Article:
I don’t remember what season it was when I made this bread. The last one I think was summer. So the room could be 70F. But other season in California, the temperature could drop to below 70F.

So, let it rise longer if that’s the case?

By hard crust, I meant that the crust was 1/4" thick that could possibly damage teeth.

I wasn’t expecting sandwich bread, of course.

I see. Nah, if you are in California, then you are fine. I don’t know. I do agree with BadaBing. It is likely a problem from a simple but important step. To me, it sounds like a problem of yeast fermentation. Either the quantity or quality of the yeast. Or the fermentation time and temperature.

Instant yeast? It is fine. Freezing leftover, that is fine too.

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SAF instant yeast was what I used. But let me eliminate other variables first.

A test to apply in no-knead dough: after the rise in the bowl, lightly wet your hand with some water and then pull some dough from the side of the bowl. You should see strings of dough adhering to the bowl, stretching at least an inch or two. If that doesn’t happen, then your dough lack gluten development.

Also, another factor: you MUST preheat the cooking vessel for 30+ minutes, and then it must be tightly covered for the first half of baking. This preheating is the toughest part of no-knead baking: you knead oven mitts and some boldness to get a dough into a very hot pot.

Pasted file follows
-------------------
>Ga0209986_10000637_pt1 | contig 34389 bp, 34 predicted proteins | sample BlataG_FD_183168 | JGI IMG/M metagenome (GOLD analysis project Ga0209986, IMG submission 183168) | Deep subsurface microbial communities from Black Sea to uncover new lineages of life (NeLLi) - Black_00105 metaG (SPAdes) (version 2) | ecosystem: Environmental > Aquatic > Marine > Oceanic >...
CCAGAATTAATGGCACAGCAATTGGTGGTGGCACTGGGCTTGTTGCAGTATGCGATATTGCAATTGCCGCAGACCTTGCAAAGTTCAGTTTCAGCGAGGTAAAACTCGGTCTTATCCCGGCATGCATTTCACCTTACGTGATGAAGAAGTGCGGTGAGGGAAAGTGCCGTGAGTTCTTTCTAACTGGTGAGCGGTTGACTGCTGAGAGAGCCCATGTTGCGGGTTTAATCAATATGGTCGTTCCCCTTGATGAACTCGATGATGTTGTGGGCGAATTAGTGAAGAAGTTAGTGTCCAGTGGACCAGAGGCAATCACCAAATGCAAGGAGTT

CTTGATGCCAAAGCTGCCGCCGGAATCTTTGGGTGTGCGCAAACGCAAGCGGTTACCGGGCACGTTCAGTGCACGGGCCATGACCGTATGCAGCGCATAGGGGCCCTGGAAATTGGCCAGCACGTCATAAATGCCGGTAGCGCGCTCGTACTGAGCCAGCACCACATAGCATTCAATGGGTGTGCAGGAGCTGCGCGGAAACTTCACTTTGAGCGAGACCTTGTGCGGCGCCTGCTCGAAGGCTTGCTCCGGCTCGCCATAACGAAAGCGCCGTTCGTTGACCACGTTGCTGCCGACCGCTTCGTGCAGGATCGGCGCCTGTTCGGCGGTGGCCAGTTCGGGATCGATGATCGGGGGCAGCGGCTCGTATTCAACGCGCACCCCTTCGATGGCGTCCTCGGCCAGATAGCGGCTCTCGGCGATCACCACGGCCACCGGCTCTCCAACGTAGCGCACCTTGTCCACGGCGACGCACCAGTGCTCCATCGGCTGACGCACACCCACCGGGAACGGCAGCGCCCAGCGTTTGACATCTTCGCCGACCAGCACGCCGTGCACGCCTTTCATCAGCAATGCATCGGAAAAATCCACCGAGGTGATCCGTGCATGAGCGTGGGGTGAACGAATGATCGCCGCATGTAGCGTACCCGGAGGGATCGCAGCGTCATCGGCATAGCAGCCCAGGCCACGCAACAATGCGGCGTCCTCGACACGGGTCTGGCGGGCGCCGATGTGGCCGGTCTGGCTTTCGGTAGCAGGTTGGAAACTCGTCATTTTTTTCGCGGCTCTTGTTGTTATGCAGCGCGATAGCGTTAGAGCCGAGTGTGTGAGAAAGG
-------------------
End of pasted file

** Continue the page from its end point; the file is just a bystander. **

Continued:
There are further tricks involving parchment paper for rising and more. But do try your process of elimination.


Did you rise the dough a second time after you folded it before you put it in the oven?

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^^^^ This is one of the question in my mind- which is that if I collapse all the CO2 pockets by folding, whether it changes the density of the bread.

I didn’t. Should I? and if i should, how long?

Yes, you need to give it at least an hour after the folding/shaping step. More might be better in a cold room.

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Yes - like Bio says. It needs that second rise to form enough air bubbles for the dough to rise when baked. Let it rise a second time until it’s doubled in size. Then through it in the hot pot & bake it. You’ll like the result.

You might try a winemaker’s trick: rehydrating your yeast in the water, rather than mixing it in the dry mix.

Salt has a negative effect on the yeast propagation, especially if your yeast isn’t fresh. Try making a completely unsalted loaf to compare.

I think you have a likely answer to the problem. Not sure what recipe you’re using, but you do need somewhere between 1.5-3 hours of rising after you take the no-knead dough from the bowl and shape it into a form (I always do round).

What recipe are you using?

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I don’t care what recipe I’m using - I always proof my yeast.

Same. Now that I re-read the NY Times recipe and realized that it asks to just combined the dried yeast with other ingredients. I am sure that I have dissolved the dried yeast and to make sure it is active. So I must have alter that part of the recipe.

Wait- I re-read the recipe. I believe I followed the recipe and let the dough rise again since the recipe calls for that step. When I throw the dough into the pot, it is about the size of Lahey’s dough in the video. Hmmph.